After days like Monday (in which the bond market lost ground at the fastest pace in months due to the Pfizer vaccine news), we can see one of three things: a quick bounce back, a pause for reflection, or additional selling pressure. European traders made a case for the latter overnight. This leaves today’s session to either confirm an increasingly weak trend or make a case for some semblance of a sideways grind. The stronger response (i.e. that “quick bounce back”) seems to be off the table. As such, defense is the best defense until further notice.
This isn’t to say that rates are doomed to continue to rise and never return to current levels–simply that this trend is currently not your friend, and it hasn’t been for months now.
Things are particularly tense at the moment because the trend is actively challenging the long-term ceiling at .96. The mere fact that traders have NOT used these levels as a clear BUY signal is plenty of reason for caution. It’s particularly interesting given the rampant spike in covid cases.
In other words, rising covid case counts are NOT having the same effect on bonds that they did in the summer.
Why? There are several potential reasons (and several more I probably haven’t even considered.
- The perception that the domestic economy is better able to limp along with rolling regional lockdown requirements
- Traders are waiting for actual economic fallout to show up in the data
- The market has a high degree of confidence in a vaccine
- Bonds were vastly too bullish in the summer because traders had no idea when the case count spike would level off and what the ultimate economic fallout would be. Instead, it leveled off fairly quickly, and economic data was generally stronger than expected, sooner than expected. So now, even though the current case count spike is going to get MUCH worse, traders know it isn’t the end of the world. After all, 10yr Treasuries account for growth and inflation over a 10yr time frame, and a 90% effective vaccine (jury’s out, of course, but this is at least a possibility after yesterday’s news) would mean that 8 to 9 of those years could be relatively covid-free. In other words, the summertime yield lows reflected an utterly uncertain future with respect to the duration and severity of covid and its economic impact. Traders had to price in years and years of that uncertainty, but now we can at least see some light at the end of the tunnel.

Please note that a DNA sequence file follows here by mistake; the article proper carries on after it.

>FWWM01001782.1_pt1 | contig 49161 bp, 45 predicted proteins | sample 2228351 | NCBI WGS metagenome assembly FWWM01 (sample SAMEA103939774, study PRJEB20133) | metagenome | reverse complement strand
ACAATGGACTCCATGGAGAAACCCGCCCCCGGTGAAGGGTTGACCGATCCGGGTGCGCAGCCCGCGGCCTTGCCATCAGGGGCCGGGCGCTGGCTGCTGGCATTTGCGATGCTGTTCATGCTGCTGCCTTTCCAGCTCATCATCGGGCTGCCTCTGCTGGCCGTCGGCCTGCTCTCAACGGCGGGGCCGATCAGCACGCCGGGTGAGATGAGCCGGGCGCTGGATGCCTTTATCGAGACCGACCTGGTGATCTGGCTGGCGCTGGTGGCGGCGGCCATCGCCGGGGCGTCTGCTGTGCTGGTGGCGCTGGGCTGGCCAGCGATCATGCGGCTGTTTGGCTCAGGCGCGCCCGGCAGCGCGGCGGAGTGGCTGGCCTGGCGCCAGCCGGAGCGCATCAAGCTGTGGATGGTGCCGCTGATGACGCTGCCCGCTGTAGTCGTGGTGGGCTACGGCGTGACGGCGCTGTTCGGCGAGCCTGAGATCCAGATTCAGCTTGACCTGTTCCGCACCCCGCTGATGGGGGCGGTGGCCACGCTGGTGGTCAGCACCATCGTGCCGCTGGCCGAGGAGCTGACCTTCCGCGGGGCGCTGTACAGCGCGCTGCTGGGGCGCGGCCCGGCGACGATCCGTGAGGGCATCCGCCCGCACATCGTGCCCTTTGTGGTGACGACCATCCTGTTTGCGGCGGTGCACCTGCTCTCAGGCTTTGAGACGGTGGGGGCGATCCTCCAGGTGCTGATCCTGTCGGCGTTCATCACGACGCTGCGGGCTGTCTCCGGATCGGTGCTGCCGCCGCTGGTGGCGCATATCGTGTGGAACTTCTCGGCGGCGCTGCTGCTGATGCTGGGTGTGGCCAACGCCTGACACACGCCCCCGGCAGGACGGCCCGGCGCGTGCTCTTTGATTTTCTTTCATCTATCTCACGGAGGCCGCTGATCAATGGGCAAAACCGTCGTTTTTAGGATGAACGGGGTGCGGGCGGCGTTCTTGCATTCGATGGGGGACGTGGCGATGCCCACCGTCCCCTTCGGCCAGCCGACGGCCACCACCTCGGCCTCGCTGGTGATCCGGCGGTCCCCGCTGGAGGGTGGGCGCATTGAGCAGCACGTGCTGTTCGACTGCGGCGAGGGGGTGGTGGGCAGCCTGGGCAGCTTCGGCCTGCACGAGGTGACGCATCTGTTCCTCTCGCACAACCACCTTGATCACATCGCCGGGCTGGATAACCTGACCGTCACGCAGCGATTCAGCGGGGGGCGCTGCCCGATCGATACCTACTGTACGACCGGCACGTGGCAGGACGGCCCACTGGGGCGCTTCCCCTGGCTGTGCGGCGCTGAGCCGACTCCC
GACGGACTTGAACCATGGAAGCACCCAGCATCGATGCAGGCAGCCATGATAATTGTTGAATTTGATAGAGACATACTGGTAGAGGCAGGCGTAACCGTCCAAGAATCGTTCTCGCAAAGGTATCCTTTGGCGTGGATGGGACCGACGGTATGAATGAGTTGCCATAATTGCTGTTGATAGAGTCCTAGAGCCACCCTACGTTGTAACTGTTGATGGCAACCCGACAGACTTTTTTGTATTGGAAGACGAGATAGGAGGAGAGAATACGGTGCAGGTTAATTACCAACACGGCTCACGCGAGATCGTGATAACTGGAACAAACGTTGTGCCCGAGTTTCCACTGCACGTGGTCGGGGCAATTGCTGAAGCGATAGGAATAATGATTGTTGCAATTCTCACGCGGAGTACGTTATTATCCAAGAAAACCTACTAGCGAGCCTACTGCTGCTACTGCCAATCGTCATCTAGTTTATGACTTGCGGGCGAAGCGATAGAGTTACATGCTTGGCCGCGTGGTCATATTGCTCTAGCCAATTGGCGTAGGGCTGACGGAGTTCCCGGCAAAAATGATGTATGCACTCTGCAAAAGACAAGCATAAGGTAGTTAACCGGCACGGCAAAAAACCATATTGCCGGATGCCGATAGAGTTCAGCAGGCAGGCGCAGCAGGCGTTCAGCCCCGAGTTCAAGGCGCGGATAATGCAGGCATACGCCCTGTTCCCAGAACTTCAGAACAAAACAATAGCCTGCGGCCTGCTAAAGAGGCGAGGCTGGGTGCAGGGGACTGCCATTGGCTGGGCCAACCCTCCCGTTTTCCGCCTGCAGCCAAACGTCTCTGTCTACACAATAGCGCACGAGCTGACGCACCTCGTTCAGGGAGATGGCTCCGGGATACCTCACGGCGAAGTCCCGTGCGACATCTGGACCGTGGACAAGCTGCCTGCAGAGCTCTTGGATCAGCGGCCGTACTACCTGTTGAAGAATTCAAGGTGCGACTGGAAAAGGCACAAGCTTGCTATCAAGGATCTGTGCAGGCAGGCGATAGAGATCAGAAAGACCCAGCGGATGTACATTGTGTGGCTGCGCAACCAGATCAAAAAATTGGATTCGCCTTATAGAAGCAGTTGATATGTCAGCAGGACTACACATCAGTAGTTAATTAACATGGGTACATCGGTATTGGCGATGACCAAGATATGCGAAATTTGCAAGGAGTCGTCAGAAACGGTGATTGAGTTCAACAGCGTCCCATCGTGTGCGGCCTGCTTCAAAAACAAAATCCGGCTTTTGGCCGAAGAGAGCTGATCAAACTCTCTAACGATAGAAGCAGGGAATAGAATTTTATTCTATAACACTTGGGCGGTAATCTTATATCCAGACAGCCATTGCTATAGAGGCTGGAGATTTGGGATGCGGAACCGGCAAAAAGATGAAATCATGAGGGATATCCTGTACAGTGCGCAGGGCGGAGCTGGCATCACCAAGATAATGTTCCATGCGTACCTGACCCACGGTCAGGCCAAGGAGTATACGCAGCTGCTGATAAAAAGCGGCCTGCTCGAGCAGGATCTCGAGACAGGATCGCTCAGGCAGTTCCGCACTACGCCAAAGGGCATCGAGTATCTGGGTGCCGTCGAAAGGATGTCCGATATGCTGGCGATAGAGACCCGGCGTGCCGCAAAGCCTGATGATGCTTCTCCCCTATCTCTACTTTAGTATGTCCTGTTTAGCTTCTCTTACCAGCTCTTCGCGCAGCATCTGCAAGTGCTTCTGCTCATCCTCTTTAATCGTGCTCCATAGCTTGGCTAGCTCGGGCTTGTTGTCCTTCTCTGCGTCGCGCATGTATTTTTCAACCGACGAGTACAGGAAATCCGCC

- Either that, or all of the above simply provided an excuse for traders to push yields as high as possible before going on a massive bond-buying binge heading into the darkness of the winter months.
The answer is either 4 or 5–possibly a combination of the two. Fortunately, MBS are outperforming so much that there are no words to describe it and lender margins are still plenty wide to provide mortgage rates more insulation against a Treasury sell-off than any of us have ever experienced. Even if we stopped tracking that outperformance/insulation right this moment, we’re already on par with the best examples of the past decade, and that’s WITHOUT counting the spread blowout seen in March. If we set the starting line in March, the current stint of insulation/outperformance isn’t even playing the same game as past examples, let alone in the same league.
MBS Pricing Snapshot
Pricing shown below is delayed, please note the timestamp at the bottom. Real time pricing is available via MBS Live.
102-29 : -0-02
0.9700 : +0.0120
|Pricing as of 11/10/20 9:31AMEST|
Tomorrow’s Economic Calendar